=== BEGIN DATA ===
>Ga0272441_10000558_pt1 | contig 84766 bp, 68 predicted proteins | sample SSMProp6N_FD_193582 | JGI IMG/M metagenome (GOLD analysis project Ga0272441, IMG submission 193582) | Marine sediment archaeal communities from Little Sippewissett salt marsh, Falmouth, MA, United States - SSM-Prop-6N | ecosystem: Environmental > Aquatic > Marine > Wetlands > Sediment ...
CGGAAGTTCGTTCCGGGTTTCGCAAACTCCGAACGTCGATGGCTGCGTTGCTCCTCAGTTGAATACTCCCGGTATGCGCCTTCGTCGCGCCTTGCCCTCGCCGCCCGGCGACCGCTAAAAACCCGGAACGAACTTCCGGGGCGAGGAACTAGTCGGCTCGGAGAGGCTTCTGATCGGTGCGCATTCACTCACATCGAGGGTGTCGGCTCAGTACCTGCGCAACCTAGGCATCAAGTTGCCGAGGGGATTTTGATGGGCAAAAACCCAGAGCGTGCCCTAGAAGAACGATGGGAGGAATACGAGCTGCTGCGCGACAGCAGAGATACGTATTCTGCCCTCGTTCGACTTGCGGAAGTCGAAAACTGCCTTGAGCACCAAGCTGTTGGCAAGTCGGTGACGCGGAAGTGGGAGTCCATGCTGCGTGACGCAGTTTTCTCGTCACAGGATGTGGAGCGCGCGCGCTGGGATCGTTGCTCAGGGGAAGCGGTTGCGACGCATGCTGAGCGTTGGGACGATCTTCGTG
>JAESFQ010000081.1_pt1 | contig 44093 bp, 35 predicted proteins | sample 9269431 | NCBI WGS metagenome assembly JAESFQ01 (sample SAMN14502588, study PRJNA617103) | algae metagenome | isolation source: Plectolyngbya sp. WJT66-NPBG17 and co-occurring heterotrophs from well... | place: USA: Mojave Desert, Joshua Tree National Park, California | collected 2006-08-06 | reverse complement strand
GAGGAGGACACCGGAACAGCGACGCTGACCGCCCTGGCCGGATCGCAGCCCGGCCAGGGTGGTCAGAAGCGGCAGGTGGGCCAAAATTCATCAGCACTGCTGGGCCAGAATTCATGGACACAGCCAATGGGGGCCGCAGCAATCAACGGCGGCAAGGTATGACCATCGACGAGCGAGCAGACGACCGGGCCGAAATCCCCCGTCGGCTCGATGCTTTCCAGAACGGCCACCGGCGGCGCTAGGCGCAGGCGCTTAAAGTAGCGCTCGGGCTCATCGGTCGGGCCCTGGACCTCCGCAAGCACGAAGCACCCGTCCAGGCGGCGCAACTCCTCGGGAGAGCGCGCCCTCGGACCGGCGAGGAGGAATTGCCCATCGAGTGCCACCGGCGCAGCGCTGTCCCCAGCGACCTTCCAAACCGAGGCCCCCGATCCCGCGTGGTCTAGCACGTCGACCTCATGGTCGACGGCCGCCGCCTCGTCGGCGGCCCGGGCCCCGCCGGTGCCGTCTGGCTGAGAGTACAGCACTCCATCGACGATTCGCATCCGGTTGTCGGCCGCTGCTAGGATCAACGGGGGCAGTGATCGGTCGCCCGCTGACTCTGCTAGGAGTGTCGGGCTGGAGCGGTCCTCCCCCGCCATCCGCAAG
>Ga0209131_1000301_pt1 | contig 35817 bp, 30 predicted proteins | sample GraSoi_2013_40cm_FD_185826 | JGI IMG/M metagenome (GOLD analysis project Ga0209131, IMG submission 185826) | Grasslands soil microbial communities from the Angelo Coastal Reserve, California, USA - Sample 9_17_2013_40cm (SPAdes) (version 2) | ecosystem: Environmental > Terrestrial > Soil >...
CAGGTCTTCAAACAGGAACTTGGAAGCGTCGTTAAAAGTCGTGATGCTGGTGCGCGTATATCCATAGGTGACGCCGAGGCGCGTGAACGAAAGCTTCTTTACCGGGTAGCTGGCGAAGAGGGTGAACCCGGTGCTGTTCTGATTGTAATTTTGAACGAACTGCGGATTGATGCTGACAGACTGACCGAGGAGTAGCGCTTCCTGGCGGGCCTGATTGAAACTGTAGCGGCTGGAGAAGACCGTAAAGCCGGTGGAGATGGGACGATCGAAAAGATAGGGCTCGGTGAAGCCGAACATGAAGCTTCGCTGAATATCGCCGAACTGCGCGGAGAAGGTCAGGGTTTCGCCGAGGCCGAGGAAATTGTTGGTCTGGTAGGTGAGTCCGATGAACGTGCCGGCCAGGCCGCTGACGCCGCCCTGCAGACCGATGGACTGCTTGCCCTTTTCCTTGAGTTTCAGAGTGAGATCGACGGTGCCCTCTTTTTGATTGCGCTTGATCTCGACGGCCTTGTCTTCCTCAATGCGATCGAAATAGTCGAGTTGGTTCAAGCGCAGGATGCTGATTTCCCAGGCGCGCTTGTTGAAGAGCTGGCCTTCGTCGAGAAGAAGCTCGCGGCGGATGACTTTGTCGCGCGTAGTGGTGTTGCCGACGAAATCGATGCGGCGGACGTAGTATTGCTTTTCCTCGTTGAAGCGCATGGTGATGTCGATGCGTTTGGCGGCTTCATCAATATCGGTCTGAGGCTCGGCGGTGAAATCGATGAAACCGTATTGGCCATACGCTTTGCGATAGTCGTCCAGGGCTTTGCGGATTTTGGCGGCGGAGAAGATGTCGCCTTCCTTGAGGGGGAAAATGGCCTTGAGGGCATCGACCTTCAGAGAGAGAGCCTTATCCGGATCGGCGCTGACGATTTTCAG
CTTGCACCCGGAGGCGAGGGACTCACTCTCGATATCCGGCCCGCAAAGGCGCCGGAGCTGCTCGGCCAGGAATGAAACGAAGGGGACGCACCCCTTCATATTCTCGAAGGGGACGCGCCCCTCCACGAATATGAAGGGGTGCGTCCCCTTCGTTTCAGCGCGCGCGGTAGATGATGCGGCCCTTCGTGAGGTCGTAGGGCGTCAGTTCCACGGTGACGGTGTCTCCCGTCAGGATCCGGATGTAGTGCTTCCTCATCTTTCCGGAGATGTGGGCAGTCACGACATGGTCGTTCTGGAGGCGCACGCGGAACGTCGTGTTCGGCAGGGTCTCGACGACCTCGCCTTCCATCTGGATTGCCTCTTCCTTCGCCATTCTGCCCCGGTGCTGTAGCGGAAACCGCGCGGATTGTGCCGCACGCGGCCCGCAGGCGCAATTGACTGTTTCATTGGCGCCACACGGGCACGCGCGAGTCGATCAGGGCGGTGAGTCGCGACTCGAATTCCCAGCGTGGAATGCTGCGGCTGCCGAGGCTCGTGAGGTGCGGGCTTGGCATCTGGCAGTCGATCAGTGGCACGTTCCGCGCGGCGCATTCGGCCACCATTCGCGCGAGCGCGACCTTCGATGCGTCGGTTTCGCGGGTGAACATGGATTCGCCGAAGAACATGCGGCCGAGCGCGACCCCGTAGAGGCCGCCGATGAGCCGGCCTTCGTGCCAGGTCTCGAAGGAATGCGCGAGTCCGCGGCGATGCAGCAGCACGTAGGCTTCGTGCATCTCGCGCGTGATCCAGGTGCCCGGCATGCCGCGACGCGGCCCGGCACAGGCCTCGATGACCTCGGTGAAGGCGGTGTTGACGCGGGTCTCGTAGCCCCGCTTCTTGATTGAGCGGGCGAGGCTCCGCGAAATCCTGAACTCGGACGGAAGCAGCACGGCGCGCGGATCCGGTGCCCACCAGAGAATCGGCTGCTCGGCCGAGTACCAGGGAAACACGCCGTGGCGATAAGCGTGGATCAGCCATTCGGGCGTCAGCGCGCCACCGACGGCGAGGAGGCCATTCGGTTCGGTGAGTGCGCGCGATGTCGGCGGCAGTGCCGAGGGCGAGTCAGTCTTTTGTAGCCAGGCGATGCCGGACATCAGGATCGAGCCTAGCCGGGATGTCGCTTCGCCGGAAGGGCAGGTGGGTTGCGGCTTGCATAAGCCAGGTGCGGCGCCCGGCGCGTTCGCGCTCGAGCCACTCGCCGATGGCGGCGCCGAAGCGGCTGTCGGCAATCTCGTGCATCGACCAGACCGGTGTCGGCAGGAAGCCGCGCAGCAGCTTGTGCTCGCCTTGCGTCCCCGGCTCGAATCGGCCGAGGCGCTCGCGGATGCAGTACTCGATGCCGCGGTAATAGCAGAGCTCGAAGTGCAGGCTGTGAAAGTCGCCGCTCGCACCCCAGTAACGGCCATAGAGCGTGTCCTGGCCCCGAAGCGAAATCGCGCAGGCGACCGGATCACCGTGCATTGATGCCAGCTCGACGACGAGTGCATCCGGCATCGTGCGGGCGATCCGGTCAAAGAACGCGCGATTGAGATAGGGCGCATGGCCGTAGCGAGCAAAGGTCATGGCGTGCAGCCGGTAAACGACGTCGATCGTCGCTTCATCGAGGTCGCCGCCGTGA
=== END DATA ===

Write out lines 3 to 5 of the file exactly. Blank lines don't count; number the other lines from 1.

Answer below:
>JAESFQ010000081.1_pt1 | contig 44093 bp, 35 predicted proteins | sample 9269431 | NCBI WGS metagenome assembly JAESFQ01 (sample SAMN14502588, study PRJNA617103) | algae metagenome | isolation source: Plectolyngbya sp. WJT66-NPBG17 and co-occurring heterotrophs from well... | place: USA: Mojave Desert, Joshua Tree National Park, California | collected 2006-08-06 | reverse complement strand
GAGGAGGACACCGGAACAGCGACGCTGACCGCCCTGGCCGGATCGCAGCCCGGCCAGGGTGGTCAGAAGCGGCAGGTGGGCCAAAATTCATCAGCACTGCTGGGCCAGAATTCATGGACACAGCCAATGGGGGCCGCAGCAATCAACGGCGGCAAGGTATGACCATCGACGAGCGAGCAGACGACCGGGCCGAAATCCCCCGTCGGCTCGATGCTTTCCAGAACGGCCACCGGCGGCGCTAGGCGCAGGCGCTTAAAGTAGCGCTCGGGCTCATCGGTCGGGCCCTGGACCTCCGCAAGCACGAAGCACCCGTCCAGGCGGCGCAACTCCTCGGGAGAGCGCGCCCTCGGACCGGCGAGGAGGAATTGCCCATCGAGTGCCACCGGCGCAGCGCTGTCCCCAGCGACCTTCCAAACCGAGGCCCCCGATCCCGCGTGGTCTAGCACGTCGACCTCATGGTCGACGGCCGCCGCCTCGTCGGCGGCCCGGGCCCCGCCGGTGCCGTCTGGCTGAGAGTACAGCACTCCATCGACGATTCGCATCCGGTTGTCGGCCGCTGCTAGGATCAACGGGGGCAGTGATCGGTCGCCCGCTGACTCTGCTAGGAGTGTCGGGCTGGAGCGGTCCTCCCCCGCCATCCGCAAG
>Ga0209131_1000301_pt1 | contig 35817 bp, 30 predicted proteins | sample GraSoi_2013_40cm_FD_185826 | JGI IMG/M metagenome (GOLD analysis project Ga0209131, IMG submission 185826) | Grasslands soil microbial communities from the Angelo Coastal Reserve, California, USA - Sample 9_17_2013_40cm (SPAdes) (version 2) | ecosystem: Environmental > Terrestrial > Soil >...